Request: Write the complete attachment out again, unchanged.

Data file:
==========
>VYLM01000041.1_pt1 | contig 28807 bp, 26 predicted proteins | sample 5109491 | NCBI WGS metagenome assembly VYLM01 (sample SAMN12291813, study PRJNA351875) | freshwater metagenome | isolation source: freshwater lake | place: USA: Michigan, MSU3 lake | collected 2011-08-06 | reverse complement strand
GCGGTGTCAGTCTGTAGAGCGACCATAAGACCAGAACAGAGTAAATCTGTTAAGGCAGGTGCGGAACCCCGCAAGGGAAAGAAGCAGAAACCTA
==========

>VYLM01000041.1_pt1 | contig 28807 bp, 26 predicted proteins | sample 5109491 | NCBI WGS metagenome assembly VYLM01 (sample SAMN12291813, study PRJNA351875) | freshwater metagenome | isolation source: freshwater lake | place: USA: Michigan, MSU3 lake | collected 2011-08-06 | reverse complement strand
GCGGTGTCAGTCTGTAGAGCGACCATAAGACCAGAACAGAGTAAATCTGTTAAGGCAGGTGCGGAACCCCGCAAGGGAAAGAAGCAGAAACCTA